Two isoforms of cyclooxygenase (COX) have been identified in eukaryotic cells: COX-1 encoded by a 2.8-kb mRNA, and a mitogen-inducible COX-2 encoded by a 4-kb mRNA. We have cloned the COX-1 and COX-2 cDNAs from the cDNA library constructed from lipopolysaccharide (LPS)-stimulated rat peritoneal macrophages. The deduced amino acid sequence showed that COX-1 contained 602 amino acids, whereas COX-2 contained 604 amino acids. There is 95% conservation of the nucleotide sequence in the open reading frame of COX-1 between the rat and the mouse, while the homology of the 3' untranslated region is 68% except for a 150 bp segment adjacent to the stop codon which is nonhomologous with the mouse. Transfection of both COX cDNAs into Cos-7 cells resulted in increased COX activity. In rat vascular smooth muscle cells, interleukin-1 beta selectively increased the expression of COX-2, but not that of COX-1, as assessed by enzyme activity, immunoprecipitation of COX proteins, and mRNA analysis. Only the brain among tissues tested exhibits basal expression of COX-2 as the major form of the enzyme. However, COX-2 mRNA was expressed in vivo in the lung and kidney, but not in the heart, after systemic administration of LPS, suggesting that COX-2 but not COX-1 plays a major role in producing COX-derived products of arachidonic acid during endotoxic shock. Thus, the two COX isoforms were differentially expressed, and COX-2 was selectively induced in response to inflammatory stimuli in rats.
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                Author and article information

                Journal
                NIM
                Neuroimmunomodulation
                10.1159/issn.1021-7401
                Neuroimmunomodulation
                S. Karger AG
                1021-7401
                1423-0216
                2001
                April 2002
                19 April 2002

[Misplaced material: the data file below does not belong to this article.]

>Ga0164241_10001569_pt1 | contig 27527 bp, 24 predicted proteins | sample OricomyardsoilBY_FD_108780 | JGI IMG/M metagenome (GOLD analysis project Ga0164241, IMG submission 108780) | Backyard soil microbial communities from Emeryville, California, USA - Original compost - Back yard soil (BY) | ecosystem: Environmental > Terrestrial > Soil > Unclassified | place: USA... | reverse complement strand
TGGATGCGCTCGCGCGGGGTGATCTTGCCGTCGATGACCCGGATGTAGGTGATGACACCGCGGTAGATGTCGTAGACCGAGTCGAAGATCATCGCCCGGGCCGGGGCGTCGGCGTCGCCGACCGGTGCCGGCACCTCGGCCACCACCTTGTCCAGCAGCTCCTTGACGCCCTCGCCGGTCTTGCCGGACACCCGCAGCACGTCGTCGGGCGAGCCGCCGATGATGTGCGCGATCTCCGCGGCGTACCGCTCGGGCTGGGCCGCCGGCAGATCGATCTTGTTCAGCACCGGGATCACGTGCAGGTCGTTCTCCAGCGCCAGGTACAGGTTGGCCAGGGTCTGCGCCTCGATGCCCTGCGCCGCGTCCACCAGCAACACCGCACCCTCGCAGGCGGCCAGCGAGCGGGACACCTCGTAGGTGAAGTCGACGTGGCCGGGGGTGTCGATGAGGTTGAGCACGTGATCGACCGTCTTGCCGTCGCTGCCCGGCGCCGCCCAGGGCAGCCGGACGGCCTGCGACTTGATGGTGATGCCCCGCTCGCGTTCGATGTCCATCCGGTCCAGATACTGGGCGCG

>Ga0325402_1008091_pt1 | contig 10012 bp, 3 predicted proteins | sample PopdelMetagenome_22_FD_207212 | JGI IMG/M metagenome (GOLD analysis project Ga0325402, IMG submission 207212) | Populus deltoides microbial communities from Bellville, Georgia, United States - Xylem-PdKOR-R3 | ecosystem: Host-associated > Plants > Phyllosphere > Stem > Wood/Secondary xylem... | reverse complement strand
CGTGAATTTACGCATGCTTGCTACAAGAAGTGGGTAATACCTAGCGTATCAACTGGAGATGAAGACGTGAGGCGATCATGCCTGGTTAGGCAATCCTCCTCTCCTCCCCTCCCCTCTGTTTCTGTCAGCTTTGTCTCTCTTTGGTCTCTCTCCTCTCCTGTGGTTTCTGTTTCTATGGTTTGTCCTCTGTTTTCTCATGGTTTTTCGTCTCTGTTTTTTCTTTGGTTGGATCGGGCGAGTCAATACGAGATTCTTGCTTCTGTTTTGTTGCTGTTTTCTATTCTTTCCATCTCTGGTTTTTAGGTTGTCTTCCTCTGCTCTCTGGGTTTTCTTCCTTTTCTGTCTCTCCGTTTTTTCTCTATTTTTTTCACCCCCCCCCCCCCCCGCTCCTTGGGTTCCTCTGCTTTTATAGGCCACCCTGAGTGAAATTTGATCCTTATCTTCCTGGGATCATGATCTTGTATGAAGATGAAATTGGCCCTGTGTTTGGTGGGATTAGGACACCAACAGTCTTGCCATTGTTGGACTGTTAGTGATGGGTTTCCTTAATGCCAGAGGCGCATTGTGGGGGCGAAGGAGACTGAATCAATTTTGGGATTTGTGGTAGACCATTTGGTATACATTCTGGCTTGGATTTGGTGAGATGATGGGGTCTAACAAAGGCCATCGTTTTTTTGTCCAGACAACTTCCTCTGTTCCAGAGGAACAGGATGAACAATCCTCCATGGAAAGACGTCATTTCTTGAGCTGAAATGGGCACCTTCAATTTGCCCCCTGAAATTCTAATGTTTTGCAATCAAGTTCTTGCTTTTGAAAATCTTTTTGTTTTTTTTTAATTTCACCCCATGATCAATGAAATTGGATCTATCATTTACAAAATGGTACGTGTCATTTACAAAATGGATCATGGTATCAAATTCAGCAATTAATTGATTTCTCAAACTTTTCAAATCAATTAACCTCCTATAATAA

: 9
                : 5
                : 276-285
                Affiliations
                aCentro de Estudios Farmacológicos y Botánicos, Consejo Nacional de Investigaciones Científicas y Técnicas, Buenos Aires, bCátedra de Fisiología, Facultad de Odontología, Universidad de Buenos Aires, Argentina; cPennington Biomedical Research Center, Louisiana State University, Baton Rouge, La., USA
                Article
                54290 Neuroimmunomodulation 2001;9:276–285
                10.1159/000054290
                11964522
                © 2002 S. Karger AG, Basel

                Copyright: All rights reserved. No part of this publication may be translated into other languages, reproduced or utilized in any form or by any means, electronic or mechanical, including photocopying, recording, microcopying, or by any information storage and retrieval system, without permission in writing from the publisher. Drug Dosage: The authors and the publisher have exerted every effort to ensure that drug selection and dosage set forth in this text are in accord with current recommendations and practice at the time of publication. However, in view of ongoing research, changes in government regulations, and the constant flow of information relating to drug therapy and drug reactions, the reader is urged to check the package insert for each drug for any changes in indications and dosage and for added warnings and precautions. This is particularly important when the recommended agent is a new and/or infrequently employed drug. Disclaimer: The statements, opinions and data contained in this publication are solely those of the individual authors and contributors and not of the publishers and the editor(s). The appearance of advertisements or/and product references in the publication is not a warranty, endorsement, or approval of the products or services advertised or of their effectiveness, quality or safety. The publisher and the editor(s) disclaim responsibility for any injury to persons or property resulting from any ideas, methods, instructions or products referred to in the content or advertisements.

                Page count
                Figures: 6, References: 31, Pages: 10
                Categories
                Original Paper